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Auburn University

Auburn University

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Auburn Water Purification Tech Gets EPA RegistrationJune 29, 2009A water-purification technology developed at Auburn University has been granted United States Environmental Protection Agency registration.

This technology, when used in appropriately designed drinking water devices, could save lives in remote areas or during natural disasters.

ProductsLiquid Hypochlorite Injection SystemFeature Extends Cartridge Life on PURELAB Water Purification SystemWater Analysis System Runs UnattendedWater Tester Utilizes Web-Based Graphical Interface to Pinpoint ProblemsNewsArctic Ocean Mercury Contamination Dramatically Higher Than ThoughtArtificial Sweeteners May Contaminate Drinking WaterScientists Announce Top 10 New SpeciesFood and Water Supplies ThreatenedProfessor Dave Worley, of the Department of Chemistry and Biochemistry in the College of Sciences and Mathematics, developed the technology that Seattle-based HaloSource Inc.

is commercializing as "HaloPure Br." The company, which pays royalties to Auburn through a technology transfer agreement, markets the technology in a disinfecting cartridge to drinking water device manufacturers around the world."The EPA registration not only will benefit U.S.

citizens, but also will help provide safe, clean drinking water to consumers in many other countries," says Worley.

"Once the U.S.

EPA grants registration to a new technology, many other countries will adopt the view that it is safe and proven."HaloSource, established in 1998 on the potential of Worley's discoveries, has already reached regulatory approval in India, China and Brazil, where the technology has been marketed since 2007."This technology has the potential for saving lives when there are no inexpensive means available for disinfecting drinking water," says Jeff Williams, HaloSource senior vice president and chief technology officer.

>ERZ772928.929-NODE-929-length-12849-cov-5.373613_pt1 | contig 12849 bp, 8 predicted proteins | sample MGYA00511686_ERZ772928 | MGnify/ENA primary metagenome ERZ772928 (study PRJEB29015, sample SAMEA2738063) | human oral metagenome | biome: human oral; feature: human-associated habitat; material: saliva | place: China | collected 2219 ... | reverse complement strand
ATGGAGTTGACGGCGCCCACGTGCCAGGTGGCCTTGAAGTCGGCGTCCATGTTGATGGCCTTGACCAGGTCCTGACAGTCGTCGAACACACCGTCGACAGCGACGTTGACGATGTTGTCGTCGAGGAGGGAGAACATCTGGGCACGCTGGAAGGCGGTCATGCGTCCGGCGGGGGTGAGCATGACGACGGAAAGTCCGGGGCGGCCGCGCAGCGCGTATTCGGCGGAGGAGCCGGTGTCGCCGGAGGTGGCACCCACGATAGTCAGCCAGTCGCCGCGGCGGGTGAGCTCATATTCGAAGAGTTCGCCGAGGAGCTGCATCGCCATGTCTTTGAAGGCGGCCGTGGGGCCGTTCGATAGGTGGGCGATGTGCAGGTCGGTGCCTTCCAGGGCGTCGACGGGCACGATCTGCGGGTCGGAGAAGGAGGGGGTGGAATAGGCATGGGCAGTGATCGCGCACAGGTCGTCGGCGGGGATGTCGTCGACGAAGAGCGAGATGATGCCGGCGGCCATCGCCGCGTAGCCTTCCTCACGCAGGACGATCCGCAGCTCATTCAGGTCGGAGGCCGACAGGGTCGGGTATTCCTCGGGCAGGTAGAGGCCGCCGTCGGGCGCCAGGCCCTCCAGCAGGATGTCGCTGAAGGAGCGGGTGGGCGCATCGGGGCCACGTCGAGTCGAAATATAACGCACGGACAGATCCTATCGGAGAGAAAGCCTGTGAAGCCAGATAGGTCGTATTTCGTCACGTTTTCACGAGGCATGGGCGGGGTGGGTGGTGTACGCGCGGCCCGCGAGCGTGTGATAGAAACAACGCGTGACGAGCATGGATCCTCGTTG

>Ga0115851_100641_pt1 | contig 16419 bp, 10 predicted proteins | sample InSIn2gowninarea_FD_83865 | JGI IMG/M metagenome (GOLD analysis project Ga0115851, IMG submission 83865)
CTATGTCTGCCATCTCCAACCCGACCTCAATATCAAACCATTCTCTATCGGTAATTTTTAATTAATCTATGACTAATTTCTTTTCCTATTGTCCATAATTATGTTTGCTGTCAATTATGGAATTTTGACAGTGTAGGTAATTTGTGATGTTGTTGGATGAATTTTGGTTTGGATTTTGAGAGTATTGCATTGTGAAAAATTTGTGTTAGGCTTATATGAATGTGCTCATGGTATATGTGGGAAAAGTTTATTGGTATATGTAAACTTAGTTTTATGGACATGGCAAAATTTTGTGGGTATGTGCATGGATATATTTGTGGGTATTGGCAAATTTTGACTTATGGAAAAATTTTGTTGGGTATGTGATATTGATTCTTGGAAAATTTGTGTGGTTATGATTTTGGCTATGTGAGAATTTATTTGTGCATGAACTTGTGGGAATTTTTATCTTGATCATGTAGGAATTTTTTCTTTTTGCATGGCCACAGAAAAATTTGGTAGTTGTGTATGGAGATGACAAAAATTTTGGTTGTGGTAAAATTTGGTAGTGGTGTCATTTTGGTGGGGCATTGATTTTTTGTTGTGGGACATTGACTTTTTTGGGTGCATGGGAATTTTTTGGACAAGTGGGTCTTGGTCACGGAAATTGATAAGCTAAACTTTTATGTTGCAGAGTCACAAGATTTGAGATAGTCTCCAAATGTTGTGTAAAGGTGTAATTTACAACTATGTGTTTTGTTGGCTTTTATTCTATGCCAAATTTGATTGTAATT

"Devices using this technology do not require piped water or electricity as HaloPure kills bacteria and viruses on contact."Potential end users include municipalities, the Federal Emergency Management Agency (FEMA), Homeland Security and the military, as well as hikers, backpackers and campers, he added.Worley, an Auburn faculty member for 35 years, received 30 patents in the course of discovering the disinfection process that works by binding bromine atoms to the surface of polystyrene beads."The technology involves attaching biocidal bromine onto porous beads for use in inexpensive disinfecting cartridges that can be incorporated into water purification and filtration devices," he says.

"Bacteria and viruses are killed on contact at the point-of-use.

Chlorine also can be used, but bromine is more effective at killing germs."To activate the cartridges, brominated water is passed through them to anchor the bromine atoms to the beads.

When untreated water contaminated with bacteria, mold or virus cells passes through the HaloPure cartridge, the cells pick up the bromine atoms which sink into the cells and kill them.

The cartridges also can be engineered to ensure the safety of stored water, as well as for control of biofilm and slime formation downstream of the cartridge.More information about HaloSource is available at its Web site, Auburn University Viewing 0 User Comments Type Your Comment...

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